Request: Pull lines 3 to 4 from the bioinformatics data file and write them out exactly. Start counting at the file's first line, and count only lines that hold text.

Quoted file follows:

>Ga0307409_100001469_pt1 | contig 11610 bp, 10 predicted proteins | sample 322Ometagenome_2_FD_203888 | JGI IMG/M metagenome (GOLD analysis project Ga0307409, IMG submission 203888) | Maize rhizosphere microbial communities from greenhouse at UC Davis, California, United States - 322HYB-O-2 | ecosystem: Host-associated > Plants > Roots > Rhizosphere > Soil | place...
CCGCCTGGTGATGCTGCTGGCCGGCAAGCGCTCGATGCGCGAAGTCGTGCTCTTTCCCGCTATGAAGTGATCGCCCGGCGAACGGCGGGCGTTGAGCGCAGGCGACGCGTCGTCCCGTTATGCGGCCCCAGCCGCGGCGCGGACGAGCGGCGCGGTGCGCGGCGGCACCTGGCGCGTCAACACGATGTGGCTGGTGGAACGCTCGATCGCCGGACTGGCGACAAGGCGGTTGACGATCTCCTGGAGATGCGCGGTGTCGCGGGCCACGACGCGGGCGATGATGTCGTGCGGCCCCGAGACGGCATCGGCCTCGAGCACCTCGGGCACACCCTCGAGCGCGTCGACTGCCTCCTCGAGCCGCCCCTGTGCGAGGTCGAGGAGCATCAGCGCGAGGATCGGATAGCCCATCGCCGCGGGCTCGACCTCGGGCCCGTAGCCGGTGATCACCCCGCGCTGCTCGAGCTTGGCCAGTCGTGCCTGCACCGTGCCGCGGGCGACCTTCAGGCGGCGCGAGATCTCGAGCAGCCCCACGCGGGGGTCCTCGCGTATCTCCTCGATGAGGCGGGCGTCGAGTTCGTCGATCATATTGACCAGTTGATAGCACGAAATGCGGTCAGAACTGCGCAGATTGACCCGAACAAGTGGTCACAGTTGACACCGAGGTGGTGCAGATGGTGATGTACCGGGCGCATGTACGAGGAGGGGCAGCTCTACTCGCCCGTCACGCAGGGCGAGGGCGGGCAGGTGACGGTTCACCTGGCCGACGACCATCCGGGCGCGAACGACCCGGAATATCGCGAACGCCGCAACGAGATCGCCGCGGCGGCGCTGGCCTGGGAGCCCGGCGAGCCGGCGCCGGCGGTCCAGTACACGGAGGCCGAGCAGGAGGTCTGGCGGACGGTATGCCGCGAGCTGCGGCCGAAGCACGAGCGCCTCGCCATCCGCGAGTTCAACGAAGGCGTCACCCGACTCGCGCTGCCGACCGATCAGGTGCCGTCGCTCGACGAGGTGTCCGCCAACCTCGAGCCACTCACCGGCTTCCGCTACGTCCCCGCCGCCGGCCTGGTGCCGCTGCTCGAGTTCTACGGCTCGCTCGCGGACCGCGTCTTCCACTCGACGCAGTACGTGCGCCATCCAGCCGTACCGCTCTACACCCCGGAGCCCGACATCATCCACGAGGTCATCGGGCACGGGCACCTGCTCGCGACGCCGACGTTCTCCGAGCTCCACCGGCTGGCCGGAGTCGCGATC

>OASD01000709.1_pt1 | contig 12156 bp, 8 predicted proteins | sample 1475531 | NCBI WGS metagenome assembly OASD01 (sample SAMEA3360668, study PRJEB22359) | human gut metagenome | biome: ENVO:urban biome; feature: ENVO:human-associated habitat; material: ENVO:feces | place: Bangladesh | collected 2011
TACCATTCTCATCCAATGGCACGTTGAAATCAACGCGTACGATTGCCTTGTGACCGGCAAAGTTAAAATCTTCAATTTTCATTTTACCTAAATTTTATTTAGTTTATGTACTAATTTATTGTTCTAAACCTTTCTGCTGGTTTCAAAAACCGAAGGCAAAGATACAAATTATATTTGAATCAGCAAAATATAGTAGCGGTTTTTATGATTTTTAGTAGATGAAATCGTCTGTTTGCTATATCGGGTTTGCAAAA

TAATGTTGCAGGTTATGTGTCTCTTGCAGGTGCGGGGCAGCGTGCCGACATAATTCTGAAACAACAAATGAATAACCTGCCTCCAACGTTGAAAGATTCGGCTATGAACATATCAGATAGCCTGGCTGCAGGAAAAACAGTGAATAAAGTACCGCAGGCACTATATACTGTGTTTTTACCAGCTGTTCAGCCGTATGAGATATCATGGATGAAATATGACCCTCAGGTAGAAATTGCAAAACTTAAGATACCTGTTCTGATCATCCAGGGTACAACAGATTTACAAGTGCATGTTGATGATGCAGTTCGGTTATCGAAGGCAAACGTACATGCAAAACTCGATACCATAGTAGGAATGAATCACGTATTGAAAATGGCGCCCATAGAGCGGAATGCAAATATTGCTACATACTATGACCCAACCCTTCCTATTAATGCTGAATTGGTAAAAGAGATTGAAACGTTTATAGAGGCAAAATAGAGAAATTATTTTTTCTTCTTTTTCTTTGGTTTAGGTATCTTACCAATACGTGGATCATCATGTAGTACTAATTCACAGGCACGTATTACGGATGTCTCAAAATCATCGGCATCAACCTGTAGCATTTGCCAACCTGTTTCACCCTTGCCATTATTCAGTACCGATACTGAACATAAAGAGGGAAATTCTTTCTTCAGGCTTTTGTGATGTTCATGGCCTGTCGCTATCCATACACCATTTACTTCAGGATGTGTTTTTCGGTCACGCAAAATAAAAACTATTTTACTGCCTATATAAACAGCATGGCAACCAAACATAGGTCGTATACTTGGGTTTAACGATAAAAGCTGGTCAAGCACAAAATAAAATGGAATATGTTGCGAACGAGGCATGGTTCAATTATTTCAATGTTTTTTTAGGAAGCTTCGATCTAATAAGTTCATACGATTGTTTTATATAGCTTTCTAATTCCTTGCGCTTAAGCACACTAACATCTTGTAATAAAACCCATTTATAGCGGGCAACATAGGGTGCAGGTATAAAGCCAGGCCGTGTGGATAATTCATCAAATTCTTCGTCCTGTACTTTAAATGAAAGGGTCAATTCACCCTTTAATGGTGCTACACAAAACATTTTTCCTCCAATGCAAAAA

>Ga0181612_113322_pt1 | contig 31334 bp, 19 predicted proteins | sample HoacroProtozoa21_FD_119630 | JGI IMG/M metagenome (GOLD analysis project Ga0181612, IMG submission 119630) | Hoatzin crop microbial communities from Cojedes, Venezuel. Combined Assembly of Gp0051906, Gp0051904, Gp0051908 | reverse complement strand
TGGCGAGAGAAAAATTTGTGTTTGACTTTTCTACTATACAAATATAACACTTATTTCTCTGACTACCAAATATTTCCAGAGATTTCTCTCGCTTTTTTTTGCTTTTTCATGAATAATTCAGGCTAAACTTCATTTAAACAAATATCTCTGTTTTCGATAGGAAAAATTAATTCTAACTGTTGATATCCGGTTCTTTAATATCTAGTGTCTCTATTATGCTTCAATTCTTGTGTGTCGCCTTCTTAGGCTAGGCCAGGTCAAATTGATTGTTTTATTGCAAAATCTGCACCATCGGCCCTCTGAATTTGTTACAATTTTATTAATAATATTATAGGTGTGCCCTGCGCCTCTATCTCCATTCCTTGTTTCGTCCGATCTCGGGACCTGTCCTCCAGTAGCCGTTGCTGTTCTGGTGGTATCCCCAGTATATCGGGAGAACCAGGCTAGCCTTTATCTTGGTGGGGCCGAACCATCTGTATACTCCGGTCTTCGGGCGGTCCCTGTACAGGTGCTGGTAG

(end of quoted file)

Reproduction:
>OASD01000709.1_pt1 | contig 12156 bp, 8 predicted proteins | sample 1475531 | NCBI WGS metagenome assembly OASD01 (sample SAMEA3360668, study PRJEB22359) | human gut metagenome | biome: ENVO:urban biome; feature: ENVO:human-associated habitat; material: ENVO:feces | place: Bangladesh | collected 2011
TACCATTCTCATCCAATGGCACGTTGAAATCAACGCGTACGATTGCCTTGTGACCGGCAAAGTTAAAATCTTCAATTTTCATTTTACCTAAATTTTATTTAGTTTATGTACTAATTTATTGTTCTAAACCTTTCTGCTGGTTTCAAAAACCGAAGGCAAAGATACAAATTATATTTGAATCAGCAAAATATAGTAGCGGTTTTTATGATTTTTAGTAGATGAAATCGTCTGTTTGCTATATCGGGTTTGCAAAA